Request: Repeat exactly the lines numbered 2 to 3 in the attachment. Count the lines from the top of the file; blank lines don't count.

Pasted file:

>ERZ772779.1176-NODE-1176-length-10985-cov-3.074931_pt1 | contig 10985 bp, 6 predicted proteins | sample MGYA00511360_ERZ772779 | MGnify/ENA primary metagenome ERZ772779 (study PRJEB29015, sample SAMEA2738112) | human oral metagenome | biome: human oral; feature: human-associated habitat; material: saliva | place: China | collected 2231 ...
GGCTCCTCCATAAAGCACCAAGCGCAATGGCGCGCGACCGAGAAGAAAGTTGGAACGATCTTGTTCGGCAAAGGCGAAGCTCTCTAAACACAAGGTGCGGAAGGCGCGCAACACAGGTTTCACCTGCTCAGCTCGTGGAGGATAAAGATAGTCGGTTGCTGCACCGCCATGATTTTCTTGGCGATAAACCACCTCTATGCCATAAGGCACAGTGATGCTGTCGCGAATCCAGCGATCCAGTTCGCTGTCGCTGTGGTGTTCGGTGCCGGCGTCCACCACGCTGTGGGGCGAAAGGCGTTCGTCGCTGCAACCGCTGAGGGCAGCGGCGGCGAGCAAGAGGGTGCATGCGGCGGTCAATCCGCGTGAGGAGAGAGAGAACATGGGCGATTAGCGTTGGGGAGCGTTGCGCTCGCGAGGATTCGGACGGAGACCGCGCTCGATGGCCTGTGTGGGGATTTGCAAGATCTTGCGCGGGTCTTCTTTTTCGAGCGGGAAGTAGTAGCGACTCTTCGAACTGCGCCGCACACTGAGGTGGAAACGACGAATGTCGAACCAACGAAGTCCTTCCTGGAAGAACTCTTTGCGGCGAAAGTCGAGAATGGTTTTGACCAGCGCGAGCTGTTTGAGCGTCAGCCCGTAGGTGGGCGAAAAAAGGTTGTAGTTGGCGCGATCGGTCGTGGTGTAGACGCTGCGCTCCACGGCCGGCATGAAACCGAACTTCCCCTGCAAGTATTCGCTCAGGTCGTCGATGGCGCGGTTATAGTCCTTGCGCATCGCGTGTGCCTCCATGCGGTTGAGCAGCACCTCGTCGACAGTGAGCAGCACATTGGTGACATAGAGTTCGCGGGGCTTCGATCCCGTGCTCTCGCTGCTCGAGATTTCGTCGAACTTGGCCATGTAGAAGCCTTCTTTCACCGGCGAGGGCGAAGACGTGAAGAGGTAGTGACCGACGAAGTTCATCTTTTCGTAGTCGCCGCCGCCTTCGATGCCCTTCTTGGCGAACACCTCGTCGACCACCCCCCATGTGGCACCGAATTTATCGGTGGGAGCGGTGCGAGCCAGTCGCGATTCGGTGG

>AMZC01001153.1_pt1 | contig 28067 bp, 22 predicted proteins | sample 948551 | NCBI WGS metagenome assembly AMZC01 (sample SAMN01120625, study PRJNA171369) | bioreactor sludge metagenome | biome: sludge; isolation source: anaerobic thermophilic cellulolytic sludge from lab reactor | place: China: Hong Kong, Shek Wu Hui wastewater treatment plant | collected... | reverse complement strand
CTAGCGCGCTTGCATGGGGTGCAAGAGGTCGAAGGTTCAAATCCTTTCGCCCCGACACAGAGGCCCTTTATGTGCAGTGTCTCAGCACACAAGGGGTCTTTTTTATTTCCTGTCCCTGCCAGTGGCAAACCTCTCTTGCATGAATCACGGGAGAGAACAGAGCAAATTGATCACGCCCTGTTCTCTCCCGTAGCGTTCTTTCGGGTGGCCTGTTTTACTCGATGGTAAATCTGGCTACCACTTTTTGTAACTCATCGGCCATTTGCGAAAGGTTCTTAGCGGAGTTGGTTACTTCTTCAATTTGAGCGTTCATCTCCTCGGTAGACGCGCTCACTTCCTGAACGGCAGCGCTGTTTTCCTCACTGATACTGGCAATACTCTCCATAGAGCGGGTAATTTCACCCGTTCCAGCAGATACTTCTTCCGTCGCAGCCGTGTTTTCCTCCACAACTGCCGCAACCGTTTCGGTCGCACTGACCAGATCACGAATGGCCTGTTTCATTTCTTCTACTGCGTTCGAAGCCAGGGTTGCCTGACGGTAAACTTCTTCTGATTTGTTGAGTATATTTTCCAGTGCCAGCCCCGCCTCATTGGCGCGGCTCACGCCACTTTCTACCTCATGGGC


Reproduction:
GGCTCCTCCATAAAGCACCAAGCGCAATGGCGCGCGACCGAGAAGAAAGTTGGAACGATCTTGTTCGGCAAAGGCGAAGCTCTCTAAACACAAGGTGCGGAAGGCGCGCAACACAGGTTTCACCTGCTCAGCTCGTGGAGGATAAAGATAGTCGGTTGCTGCACCGCCATGATTTTCTTGGCGATAAACCACCTCTATGCCATAAGGCACAGTGATGCTGTCGCGAATCCAGCGATCCAGTTCGCTGTCGCTGTGGTGTTCGGTGCCGGCGTCCACCACGCTGTGGGGCGAAAGGCGTTCGTCGCTGCAACCGCTGAGGGCAGCGGCGGCGAGCAAGAGGGTGCATGCGGCGGTCAATCCGCGTGAGGAGAGAGAGAACATGGGCGATTAGCGTTGGGGAGCGTTGCGCTCGCGAGGATTCGGACGGAGACCGCGCTCGATGGCCTGTGTGGGGATTTGCAAGATCTTGCGCGGGTCTTCTTTTTCGAGCGGGAAGTAGTAGCGACTCTTCGAACTGCGCCGCACACTGAGGTGGAAACGACGAATGTCGAACCAACGAAGTCCTTCCTGGAAGAACTCTTTGCGGCGAAAGTCGAGAATGGTTTTGACCAGCGCGAGCTGTTTGAGCGTCAGCCCGTAGGTGGGCGAAAAAAGGTTGTAGTTGGCGCGATCGGTCGTGGTGTAGACGCTGCGCTCCACGGCCGGCATGAAACCGAACTTCCCCTGCAAGTATTCGCTCAGGTCGTCGATGGCGCGGTTATAGTCCTTGCGCATCGCGTGTGCCTCCATGCGGTTGAGCAGCACCTCGTCGACAGTGAGCAGCACATTGGTGACATAGAGTTCGCGGGGCTTCGATCCCGTGCTCTCGCTGCTCGAGATTTCGTCGAACTTGGCCATGTAGAAGCCTTCTTTCACCGGCGAGGGCGAAGACGTGAAGAGGTAGTGACCGACGAAGTTCATCTTTTCGTAGTCGCCGCCGCCTTCGATGCCCTTCTTGGCGAACACCTCGTCGACCACCCCCCATGTGGCACCGAATTTATCGGTGGGAGCGGTGCGAGCCAGTCGCGATTCGGTGG

>AMZC01001153.1_pt1 | contig 28067 bp, 22 predicted proteins | sample 948551 | NCBI WGS metagenome assembly AMZC01 (sample SAMN01120625, study PRJNA171369) | bioreactor sludge metagenome | biome: sludge; isolation source: anaerobic thermophilic cellulolytic sludge from lab reactor | place: China: Hong Kong, Shek Wu Hui wastewater treatment plant | collected... | reverse complement strand